One of the challenges our industry provides is that the products used for capital improvements are made up of raw materials sourced both domestically and internationally, and there continues to be uncertainty with the global economy. Work with design partners that are in contact with subcontractors and vendors for up-to-date information on material costs and potential lead times based on your project specifics and quantities. Having a partner that understands the sourcing of the materials being specified can offer recommendations for utilizing locally sourced materials or readily available products
– for example, masonry units or “quick ship” flooring – and limit exposure to scheduling risks during construction. Leveraging learnings and cost data from similar projects in your area is a valuable insight that your design partners can provide to foresee potential issues with contractor availability and labor shortages. Local experience by your industry partners allows them the ability to update the project budget at various milestones during design and better forecast the bid day value.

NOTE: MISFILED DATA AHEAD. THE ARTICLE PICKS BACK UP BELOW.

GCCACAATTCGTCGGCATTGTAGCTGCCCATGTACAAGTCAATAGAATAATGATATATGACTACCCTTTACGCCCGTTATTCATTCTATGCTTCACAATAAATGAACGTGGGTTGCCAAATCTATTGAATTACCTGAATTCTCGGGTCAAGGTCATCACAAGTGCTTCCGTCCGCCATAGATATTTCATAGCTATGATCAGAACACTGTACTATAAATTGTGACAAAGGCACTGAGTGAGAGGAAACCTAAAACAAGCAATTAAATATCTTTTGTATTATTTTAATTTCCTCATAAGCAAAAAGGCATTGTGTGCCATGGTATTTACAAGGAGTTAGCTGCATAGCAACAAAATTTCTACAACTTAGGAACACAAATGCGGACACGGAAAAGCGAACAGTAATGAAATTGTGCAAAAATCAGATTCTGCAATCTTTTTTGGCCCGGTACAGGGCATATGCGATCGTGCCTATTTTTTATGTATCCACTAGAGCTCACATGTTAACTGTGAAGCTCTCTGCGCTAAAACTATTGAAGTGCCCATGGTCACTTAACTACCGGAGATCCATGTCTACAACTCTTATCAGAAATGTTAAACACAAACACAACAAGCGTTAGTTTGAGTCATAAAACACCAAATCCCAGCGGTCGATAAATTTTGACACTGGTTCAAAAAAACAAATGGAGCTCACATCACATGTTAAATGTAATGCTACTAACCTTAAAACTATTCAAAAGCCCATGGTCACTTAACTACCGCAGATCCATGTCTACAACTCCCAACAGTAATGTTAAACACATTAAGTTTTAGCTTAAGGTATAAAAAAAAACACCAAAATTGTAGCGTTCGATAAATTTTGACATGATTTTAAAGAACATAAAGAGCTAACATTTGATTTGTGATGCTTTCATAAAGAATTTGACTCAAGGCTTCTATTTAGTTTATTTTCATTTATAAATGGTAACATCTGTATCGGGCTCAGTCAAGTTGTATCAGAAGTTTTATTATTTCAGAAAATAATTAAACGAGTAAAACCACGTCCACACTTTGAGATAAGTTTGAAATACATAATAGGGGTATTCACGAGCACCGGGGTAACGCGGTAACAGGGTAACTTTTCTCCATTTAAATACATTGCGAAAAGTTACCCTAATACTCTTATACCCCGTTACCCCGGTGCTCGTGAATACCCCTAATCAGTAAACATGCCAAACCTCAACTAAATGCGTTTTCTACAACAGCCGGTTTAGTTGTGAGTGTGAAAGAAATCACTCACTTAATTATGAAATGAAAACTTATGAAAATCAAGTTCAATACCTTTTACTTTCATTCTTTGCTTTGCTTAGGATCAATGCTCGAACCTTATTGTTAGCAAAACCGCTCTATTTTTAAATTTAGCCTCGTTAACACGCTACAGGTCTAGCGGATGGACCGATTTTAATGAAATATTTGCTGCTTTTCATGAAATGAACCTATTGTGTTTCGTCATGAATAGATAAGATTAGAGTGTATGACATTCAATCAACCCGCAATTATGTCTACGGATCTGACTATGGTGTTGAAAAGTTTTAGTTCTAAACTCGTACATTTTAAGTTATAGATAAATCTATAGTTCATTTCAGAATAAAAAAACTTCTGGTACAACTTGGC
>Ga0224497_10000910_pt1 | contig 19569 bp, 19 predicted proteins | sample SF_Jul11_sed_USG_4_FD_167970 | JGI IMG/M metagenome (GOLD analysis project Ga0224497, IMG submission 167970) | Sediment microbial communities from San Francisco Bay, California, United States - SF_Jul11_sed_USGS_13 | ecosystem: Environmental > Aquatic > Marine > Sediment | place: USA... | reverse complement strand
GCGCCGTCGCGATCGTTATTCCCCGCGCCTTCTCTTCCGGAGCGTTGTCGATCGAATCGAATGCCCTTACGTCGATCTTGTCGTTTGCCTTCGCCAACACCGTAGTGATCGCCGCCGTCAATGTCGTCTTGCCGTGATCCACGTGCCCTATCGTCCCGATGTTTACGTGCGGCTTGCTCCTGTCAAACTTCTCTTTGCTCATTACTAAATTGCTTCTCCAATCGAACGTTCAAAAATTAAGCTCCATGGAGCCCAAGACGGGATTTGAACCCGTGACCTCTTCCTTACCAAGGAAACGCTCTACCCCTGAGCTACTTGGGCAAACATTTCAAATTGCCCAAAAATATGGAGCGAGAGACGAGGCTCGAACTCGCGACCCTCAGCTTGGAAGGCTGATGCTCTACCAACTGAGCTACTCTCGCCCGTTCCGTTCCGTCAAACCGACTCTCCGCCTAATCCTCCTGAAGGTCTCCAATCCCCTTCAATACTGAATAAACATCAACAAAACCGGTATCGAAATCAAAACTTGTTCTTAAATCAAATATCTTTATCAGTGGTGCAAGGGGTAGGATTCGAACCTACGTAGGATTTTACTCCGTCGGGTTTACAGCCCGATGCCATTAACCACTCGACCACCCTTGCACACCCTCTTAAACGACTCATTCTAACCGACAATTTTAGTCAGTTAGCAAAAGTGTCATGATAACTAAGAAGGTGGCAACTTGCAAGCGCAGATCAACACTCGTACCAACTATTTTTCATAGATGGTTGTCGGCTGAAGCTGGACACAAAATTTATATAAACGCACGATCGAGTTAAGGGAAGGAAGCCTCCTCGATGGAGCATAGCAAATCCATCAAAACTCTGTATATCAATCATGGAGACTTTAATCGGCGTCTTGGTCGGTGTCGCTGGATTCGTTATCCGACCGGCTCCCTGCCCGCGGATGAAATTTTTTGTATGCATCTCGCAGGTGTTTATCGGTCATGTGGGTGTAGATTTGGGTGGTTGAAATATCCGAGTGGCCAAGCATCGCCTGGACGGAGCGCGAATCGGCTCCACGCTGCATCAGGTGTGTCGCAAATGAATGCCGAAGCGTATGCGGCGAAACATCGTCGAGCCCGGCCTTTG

Flexibility on bid day is important to have when you are faced with unexpected increases in construction value. Developing bid alternates is one strategy to better manage the contracted sum and start your construction project on budget. However, this strategy should not be used if an alternate will compromise the intended functionality or intention of the project. In the case that you have limited opportunity for alternative designs and material selections, utilizing early bid packages or owner-purchased materials can allow you to procure materials ahead of an industry cost increase and also prevent schedule conflicts that would otherwise arise from long lead-time items. These strategies can be used alone or in combination to best align with your needs, but all of them can better prepare your district for the unknowns of the current market conditions.

Extend your Construction Schedule